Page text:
Adolescent to Parent Violence and Abuse
The cross-Government definition of domestic violence and abuse is any incident or pattern of incidents of controlling, coercive or threatening behaviour, violence or abuse between those aged 16 or over who are or have been intimate partners or family members regardless of gender or sexuality. This can encompass, but is not limited to psychological, physical, sexual, financial and emotional abuse. While this definition applies to those aged 16 or above, APVA can equally involve children under 16, and the advice in this document reflects this.
There is currently no legal definition of adolescent to parent violence and abuse. However, it is increasingly recognised as a form of domestic violence and abuse and, depending on the age of the child, it may fall under the government’s official definition of domestic violence and abuse.
In 2014, Kirklees adopted a local definition as follows: A pattern of behaviour where teenagers, young girls or boys use physical, psychological, emotional and financial abuse over time to the extent that parents/carers live in fear of their child.
It is important to recognise that APVA is likely to involve a pattern of behaviour. This can include physical violence from an adolescent towards a parent and a number of different types of abusive behaviours, including damage to property, emotional abuse, and economic/financial abuse.
Violence and abuse can occur together or separately. Abusive behaviours can encompass, but are not limited to, humiliating language and threats, belittling a parent, damage to property and stealing from a parent and heightened sexualised behaviours.
Patterns of coercive control are often seen in cases of APVA, but some families might experience episodes of explosive physical violence from their adolescent with fewer controlling, abusive behaviours.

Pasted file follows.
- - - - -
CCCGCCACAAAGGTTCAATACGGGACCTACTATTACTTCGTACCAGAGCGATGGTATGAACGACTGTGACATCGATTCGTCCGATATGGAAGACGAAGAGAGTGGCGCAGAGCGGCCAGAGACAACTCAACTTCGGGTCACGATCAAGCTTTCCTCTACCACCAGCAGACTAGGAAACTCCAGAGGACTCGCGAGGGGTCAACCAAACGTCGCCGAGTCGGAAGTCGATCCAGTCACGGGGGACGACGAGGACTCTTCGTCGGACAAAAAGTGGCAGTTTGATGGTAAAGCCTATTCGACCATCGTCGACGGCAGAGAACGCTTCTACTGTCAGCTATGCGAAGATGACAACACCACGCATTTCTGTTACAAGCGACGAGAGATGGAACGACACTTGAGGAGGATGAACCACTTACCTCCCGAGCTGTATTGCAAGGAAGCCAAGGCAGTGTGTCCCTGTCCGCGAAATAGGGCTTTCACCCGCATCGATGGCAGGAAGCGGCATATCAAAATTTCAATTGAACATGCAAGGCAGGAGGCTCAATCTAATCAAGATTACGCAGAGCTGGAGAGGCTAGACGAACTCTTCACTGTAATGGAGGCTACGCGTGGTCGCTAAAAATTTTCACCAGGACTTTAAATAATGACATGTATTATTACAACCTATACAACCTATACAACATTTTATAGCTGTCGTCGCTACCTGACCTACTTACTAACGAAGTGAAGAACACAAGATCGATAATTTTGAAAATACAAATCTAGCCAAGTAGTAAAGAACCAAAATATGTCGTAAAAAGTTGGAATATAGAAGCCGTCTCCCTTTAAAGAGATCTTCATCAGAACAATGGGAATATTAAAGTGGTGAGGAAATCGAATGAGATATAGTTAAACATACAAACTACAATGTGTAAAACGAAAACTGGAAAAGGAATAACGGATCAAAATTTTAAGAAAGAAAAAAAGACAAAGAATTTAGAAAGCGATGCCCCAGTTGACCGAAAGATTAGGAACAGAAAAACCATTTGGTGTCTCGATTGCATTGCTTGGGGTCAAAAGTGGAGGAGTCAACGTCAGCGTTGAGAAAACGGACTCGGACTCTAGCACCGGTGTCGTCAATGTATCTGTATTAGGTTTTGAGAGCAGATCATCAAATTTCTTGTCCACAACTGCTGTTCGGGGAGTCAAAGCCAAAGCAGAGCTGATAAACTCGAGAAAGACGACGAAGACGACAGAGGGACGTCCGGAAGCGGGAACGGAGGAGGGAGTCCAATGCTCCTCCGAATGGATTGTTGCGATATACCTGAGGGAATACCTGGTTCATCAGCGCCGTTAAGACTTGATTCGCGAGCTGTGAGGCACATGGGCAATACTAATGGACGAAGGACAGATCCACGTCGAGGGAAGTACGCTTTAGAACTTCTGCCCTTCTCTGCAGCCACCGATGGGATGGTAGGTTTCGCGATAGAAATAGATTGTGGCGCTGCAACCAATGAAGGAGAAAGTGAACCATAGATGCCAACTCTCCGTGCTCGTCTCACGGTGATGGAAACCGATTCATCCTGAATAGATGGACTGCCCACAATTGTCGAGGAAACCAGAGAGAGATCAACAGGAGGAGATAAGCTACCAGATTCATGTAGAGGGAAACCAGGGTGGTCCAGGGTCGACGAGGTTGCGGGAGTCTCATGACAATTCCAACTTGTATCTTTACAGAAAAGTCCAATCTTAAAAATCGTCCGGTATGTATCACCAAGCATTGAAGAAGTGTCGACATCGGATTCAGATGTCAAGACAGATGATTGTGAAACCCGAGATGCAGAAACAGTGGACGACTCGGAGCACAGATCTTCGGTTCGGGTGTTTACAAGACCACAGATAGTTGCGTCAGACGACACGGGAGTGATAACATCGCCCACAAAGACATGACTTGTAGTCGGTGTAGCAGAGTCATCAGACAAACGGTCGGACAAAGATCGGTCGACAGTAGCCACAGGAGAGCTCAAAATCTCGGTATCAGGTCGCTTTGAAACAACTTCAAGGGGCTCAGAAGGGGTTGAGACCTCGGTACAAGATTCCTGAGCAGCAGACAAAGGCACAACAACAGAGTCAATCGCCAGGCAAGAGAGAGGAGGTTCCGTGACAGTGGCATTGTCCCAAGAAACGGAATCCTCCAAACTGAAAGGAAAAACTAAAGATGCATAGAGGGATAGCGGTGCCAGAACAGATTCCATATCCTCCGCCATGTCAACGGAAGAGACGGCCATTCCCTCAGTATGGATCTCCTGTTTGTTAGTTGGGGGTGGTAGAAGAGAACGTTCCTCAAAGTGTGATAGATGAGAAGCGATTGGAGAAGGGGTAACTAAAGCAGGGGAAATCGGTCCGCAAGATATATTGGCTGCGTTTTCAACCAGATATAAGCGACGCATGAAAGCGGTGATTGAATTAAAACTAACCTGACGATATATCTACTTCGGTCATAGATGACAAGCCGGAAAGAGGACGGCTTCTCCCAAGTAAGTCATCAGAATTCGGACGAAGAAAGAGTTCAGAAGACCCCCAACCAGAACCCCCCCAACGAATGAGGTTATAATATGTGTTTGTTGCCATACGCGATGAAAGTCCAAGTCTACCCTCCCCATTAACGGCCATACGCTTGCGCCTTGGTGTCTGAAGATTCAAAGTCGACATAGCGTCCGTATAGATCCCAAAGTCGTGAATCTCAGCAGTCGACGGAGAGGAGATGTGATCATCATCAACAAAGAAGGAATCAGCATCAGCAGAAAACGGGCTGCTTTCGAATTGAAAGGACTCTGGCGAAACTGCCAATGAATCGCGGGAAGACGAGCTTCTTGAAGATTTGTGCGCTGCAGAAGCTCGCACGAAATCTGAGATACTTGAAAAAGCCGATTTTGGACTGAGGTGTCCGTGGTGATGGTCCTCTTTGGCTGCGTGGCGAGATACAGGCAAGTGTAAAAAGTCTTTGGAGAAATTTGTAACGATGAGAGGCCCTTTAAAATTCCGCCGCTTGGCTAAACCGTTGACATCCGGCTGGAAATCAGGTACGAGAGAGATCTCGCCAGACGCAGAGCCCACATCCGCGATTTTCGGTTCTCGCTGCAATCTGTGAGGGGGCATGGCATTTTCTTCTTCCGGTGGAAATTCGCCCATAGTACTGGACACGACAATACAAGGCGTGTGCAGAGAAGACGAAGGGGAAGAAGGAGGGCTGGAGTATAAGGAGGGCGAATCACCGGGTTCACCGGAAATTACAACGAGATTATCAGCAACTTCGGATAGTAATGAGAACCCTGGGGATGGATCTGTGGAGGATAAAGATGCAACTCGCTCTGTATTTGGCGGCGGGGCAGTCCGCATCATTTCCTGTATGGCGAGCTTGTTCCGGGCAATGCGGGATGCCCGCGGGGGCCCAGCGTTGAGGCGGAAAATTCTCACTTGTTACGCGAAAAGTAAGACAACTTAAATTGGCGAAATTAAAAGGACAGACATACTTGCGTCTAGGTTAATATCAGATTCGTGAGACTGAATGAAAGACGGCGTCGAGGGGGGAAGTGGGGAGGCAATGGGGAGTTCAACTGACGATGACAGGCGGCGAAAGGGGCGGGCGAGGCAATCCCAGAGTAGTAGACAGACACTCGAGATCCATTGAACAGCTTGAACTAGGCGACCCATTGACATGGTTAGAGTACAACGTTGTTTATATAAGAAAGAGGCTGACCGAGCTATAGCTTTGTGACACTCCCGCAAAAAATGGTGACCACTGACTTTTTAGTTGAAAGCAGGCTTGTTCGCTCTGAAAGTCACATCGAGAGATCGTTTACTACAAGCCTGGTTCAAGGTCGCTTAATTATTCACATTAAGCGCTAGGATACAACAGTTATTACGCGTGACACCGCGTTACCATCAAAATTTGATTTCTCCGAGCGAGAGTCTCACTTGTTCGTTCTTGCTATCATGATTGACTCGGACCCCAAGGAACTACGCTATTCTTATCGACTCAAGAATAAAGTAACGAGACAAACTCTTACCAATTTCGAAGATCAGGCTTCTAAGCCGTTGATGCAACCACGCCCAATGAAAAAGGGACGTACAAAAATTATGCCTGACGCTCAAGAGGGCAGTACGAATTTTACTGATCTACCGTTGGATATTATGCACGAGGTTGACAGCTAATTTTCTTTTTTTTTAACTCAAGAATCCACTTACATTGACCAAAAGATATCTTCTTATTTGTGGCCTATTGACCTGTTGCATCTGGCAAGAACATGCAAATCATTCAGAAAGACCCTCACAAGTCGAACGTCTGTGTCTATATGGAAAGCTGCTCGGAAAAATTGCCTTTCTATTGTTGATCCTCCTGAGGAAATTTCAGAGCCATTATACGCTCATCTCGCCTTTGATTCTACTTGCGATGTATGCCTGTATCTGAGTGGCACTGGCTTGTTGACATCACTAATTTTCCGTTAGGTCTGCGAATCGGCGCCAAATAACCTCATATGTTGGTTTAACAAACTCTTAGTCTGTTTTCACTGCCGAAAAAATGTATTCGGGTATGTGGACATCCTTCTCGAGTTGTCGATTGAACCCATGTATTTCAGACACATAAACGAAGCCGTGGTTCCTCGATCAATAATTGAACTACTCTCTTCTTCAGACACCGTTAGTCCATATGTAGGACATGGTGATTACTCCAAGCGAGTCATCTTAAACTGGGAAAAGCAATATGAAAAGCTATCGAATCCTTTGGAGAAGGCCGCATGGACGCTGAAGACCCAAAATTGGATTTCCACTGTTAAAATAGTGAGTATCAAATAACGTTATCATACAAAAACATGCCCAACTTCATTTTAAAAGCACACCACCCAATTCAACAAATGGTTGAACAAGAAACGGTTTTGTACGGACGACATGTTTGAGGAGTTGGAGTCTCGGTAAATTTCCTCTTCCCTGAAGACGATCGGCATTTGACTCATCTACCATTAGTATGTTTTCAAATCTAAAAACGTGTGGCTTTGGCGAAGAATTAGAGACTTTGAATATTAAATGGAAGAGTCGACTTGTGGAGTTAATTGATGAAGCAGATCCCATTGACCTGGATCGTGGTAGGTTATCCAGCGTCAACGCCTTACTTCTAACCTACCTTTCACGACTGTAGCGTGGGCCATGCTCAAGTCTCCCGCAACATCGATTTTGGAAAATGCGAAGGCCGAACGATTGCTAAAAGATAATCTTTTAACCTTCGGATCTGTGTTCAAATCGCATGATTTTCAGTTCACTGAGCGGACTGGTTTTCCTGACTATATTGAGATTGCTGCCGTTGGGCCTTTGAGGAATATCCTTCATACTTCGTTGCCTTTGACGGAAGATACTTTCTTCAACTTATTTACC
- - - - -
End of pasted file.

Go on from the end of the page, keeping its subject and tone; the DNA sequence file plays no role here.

Although practitioners may be required to respond to a single incident of APVA, it is important to gain an understanding of the pattern of behaviour behind an incident and the history of the relationship between the young person and the parent. This pattern of behaviour creates an environment where a parent lives in fear of their child and often curtails their own behaviour in order to avoid conflict, contain or minimise violence and / or abuse.
- Adolescent to Parent Violence and Abuse is a safeguarding issue and requires a multi-agency safeguarding response
- Assumptions should not be made that the parent is responsible for their child’s behaviour (i.e. due to their parenting style)
- It is important that the young person takes responsibility for their behaviour
- Unnecessary criminalisation of the young person should be avoided, though it may be necessary for the police to be involved to maintain safety.
- Parents may be reluctant to disclose for fear of the response, they may not want their child to get into trouble, be judged as a poor parent or have their child taken into care
- There is no single explanation for APVA and the pathways appear to be complex
- APVA affects all levels of society
- Safety planning is a key component of any response to APVA
- Opportunities for both parents and children to talk about their experiences should be create
- APVA is a whole family issue
Step Up Kirklees is a local programme that uses a cognitive behavioural, skills based approach to help teens stop the use of violent and abusive behaviours and teaches non-violent, respectful ways of communicating and resolving conflict with family members. It can be delivered on a one to one basis, by key workers as part of their ongoing work with young people and their families or in a family learning group work setting where parents and their children come together in groups of up to ten families.
For further information or to discuss a family’s suitability for the programme, contact Stronger Families Consultant for the Step Up programme – Sam Scaddan firstname.lastname@example.org prior to the referral.
Useful resources for Parents / Carers
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